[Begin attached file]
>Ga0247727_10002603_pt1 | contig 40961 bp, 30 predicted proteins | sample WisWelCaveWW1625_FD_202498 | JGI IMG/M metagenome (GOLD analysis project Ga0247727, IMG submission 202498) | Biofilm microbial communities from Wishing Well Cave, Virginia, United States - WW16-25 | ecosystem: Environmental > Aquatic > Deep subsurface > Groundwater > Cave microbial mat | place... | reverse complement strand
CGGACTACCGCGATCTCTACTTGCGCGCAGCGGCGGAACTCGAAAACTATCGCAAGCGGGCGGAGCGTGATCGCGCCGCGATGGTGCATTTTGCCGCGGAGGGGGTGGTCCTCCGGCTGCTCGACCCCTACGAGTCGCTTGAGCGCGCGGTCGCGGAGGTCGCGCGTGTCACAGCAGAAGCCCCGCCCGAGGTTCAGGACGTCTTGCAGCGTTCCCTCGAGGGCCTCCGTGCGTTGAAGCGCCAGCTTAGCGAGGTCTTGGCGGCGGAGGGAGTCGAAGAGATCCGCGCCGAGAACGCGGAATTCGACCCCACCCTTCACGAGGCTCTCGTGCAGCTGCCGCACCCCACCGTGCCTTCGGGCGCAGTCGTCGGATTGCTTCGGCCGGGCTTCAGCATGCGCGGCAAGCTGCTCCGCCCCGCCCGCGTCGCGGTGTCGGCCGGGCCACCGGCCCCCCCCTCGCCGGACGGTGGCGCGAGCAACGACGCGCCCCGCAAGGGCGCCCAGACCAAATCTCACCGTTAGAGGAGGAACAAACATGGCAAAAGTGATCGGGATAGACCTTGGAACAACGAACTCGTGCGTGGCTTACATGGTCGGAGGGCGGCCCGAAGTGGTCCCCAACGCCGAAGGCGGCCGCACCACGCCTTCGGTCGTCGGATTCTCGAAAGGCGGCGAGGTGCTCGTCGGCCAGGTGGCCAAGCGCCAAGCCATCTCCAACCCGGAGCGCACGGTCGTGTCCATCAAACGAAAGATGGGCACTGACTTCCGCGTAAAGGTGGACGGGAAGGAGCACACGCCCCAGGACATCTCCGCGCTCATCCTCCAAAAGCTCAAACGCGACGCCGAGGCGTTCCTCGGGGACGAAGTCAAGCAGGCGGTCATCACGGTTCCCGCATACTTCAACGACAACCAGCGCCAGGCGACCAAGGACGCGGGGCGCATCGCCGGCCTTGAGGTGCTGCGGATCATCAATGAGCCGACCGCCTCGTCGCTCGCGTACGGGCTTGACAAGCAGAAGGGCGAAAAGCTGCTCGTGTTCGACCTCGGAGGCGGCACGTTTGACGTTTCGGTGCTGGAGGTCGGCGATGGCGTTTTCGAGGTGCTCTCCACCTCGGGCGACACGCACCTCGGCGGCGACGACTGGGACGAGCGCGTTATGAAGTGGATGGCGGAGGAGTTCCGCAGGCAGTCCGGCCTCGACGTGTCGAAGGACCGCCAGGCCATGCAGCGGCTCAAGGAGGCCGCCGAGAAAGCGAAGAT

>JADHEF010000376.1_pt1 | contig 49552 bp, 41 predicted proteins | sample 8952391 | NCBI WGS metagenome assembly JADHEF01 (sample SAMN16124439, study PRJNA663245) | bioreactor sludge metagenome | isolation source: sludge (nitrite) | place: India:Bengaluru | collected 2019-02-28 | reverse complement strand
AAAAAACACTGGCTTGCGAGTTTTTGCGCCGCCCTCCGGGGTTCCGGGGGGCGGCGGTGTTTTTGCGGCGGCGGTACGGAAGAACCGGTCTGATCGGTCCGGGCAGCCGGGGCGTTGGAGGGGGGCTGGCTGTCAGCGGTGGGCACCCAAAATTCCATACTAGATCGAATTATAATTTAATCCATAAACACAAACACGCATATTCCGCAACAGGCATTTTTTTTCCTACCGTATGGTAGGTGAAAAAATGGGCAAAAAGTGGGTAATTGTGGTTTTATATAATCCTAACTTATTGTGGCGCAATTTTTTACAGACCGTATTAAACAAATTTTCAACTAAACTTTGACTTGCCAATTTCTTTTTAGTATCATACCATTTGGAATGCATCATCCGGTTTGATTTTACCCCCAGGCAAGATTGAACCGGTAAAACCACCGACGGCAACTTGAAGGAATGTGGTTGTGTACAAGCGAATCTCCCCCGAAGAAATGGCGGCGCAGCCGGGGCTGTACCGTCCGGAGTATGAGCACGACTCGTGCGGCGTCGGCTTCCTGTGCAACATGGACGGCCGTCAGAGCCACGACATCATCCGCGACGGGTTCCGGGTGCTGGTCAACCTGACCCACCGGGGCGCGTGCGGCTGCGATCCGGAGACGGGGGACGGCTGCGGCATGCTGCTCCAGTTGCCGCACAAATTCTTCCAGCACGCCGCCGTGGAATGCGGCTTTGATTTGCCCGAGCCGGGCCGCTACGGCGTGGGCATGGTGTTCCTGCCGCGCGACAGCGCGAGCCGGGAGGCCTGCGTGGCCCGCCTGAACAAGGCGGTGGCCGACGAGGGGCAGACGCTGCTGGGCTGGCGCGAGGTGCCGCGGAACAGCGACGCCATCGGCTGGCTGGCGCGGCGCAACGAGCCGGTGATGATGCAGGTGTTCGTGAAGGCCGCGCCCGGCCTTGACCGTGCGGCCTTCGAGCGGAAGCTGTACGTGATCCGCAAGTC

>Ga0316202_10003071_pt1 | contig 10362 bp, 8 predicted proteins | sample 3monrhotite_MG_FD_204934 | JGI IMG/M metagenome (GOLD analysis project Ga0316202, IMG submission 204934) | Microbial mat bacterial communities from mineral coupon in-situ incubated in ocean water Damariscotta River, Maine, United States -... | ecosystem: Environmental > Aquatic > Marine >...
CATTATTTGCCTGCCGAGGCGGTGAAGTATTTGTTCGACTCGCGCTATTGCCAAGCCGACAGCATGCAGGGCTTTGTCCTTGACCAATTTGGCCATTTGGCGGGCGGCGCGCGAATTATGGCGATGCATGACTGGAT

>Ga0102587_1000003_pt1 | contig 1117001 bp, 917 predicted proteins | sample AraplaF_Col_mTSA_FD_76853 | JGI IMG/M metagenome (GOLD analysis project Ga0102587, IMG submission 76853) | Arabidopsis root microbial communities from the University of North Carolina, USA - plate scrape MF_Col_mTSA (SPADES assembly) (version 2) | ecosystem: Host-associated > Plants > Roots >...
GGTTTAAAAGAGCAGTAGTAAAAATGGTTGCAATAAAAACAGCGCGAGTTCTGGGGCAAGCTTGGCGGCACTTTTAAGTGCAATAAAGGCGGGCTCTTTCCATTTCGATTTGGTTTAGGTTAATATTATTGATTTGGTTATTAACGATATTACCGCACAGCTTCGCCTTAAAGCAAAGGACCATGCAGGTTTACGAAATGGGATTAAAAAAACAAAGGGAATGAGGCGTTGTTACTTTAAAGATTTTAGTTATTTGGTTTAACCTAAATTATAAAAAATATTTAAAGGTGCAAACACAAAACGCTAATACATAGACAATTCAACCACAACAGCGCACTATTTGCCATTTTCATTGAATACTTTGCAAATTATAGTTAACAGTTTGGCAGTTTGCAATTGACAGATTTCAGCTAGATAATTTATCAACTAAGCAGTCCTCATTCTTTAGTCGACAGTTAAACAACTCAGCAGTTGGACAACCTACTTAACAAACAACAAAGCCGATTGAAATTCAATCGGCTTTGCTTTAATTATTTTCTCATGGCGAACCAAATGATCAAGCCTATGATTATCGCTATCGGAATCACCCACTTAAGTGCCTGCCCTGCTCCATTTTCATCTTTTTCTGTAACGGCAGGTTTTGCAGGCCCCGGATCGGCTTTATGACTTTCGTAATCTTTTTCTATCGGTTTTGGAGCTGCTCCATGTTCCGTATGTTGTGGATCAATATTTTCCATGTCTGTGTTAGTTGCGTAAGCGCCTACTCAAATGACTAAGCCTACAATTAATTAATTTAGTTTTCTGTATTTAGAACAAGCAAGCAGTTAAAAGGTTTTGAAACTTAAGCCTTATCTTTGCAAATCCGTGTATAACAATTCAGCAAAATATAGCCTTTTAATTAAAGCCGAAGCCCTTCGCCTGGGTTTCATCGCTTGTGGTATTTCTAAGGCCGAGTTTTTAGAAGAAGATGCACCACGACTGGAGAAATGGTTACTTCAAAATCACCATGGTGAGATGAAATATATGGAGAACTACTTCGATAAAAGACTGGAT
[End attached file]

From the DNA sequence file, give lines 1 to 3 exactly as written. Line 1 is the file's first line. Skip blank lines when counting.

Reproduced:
>Ga0247727_10002603_pt1 | contig 40961 bp, 30 predicted proteins | sample WisWelCaveWW1625_FD_202498 | JGI IMG/M metagenome (GOLD analysis project Ga0247727, IMG submission 202498) | Biofilm microbial communities from Wishing Well Cave, Virginia, United States - WW16-25 | ecosystem: Environmental > Aquatic > Deep subsurface > Groundwater > Cave microbial mat | place... | reverse complement strand
CGGACTACCGCGATCTCTACTTGCGCGCAGCGGCGGAACTCGAAAACTATCGCAAGCGGGCGGAGCGTGATCGCGCCGCGATGGTGCATTTTGCCGCGGAGGGGGTGGTCCTCCGGCTGCTCGACCCCTACGAGTCGCTTGAGCGCGCGGTCGCGGAGGTCGCGCGTGTCACAGCAGAAGCCCCGCCCGAGGTTCAGGACGTCTTGCAGCGTTCCCTCGAGGGCCTCCGTGCGTTGAAGCGCCAGCTTAGCGAGGTCTTGGCGGCGGAGGGAGTCGAAGAGATCCGCGCCGAGAACGCGGAATTCGACCCCACCCTTCACGAGGCTCTCGTGCAGCTGCCGCACCCCACCGTGCCTTCGGGCGCAGTCGTCGGATTGCTTCGGCCGGGCTTCAGCATGCGCGGCAAGCTGCTCCGCCCCGCCCGCGTCGCGGTGTCGGCCGGGCCACCGGCCCCCCCCTCGCCGGACGGTGGCGCGAGCAACGACGCGCCCCGCAAGGGCGCCCAGACCAAATCTCACCGTTAGAGGAGGAACAAACATGGCAAAAGTGATCGGGATAGACCTTGGAACAACGAACTCGTGCGTGGCTTACATGGTCGGAGGGCGGCCCGAAGTGGTCCCCAACGCCGAAGGCGGCCGCACCACGCCTTCGGTCGTCGGATTCTCGAAAGGCGGCGAGGTGCTCGTCGGCCAGGTGGCCAAGCGCCAAGCCATCTCCAACCCGGAGCGCACGGTCGTGTCCATCAAACGAAAGATGGGCACTGACTTCCGCGTAAAGGTGGACGGGAAGGAGCACACGCCCCAGGACATCTCCGCGCTCATCCTCCAAAAGCTCAAACGCGACGCCGAGGCGTTCCTCGGGGACGAAGTCAAGCAGGCGGTCATCACGGTTCCCGCATACTTCAACGACAACCAGCGCCAGGCGACCAAGGACGCGGGGCGCATCGCCGGCCTTGAGGTGCTGCGGATCATCAATGAGCCGACCGCCTCGTCGCTCGCGTACGGGCTTGACAAGCAGAAGGGCGAAAAGCTGCTCGTGTTCGACCTCGGAGGCGGCACGTTTGACGTTTCGGTGCTGGAGGTCGGCGATGGCGTTTTCGAGGTGCTCTCCACCTCGGGCGACACGCACCTCGGCGGCGACGACTGGGACGAGCGCGTTATGAAGTGGATGGCGGAGGAGTTCCGCAGGCAGTCCGGCCTCGACGTGTCGAAGGACCGCCAGGCCATGCAGCGGCTCAAGGAGGCCGCCGAGAAAGCGAAGAT

>JADHEF010000376.1_pt1 | contig 49552 bp, 41 predicted proteins | sample 8952391 | NCBI WGS metagenome assembly JADHEF01 (sample SAMN16124439, study PRJNA663245) | bioreactor sludge metagenome | isolation source: sludge (nitrite) | place: India:Bengaluru | collected 2019-02-28 | reverse complement strand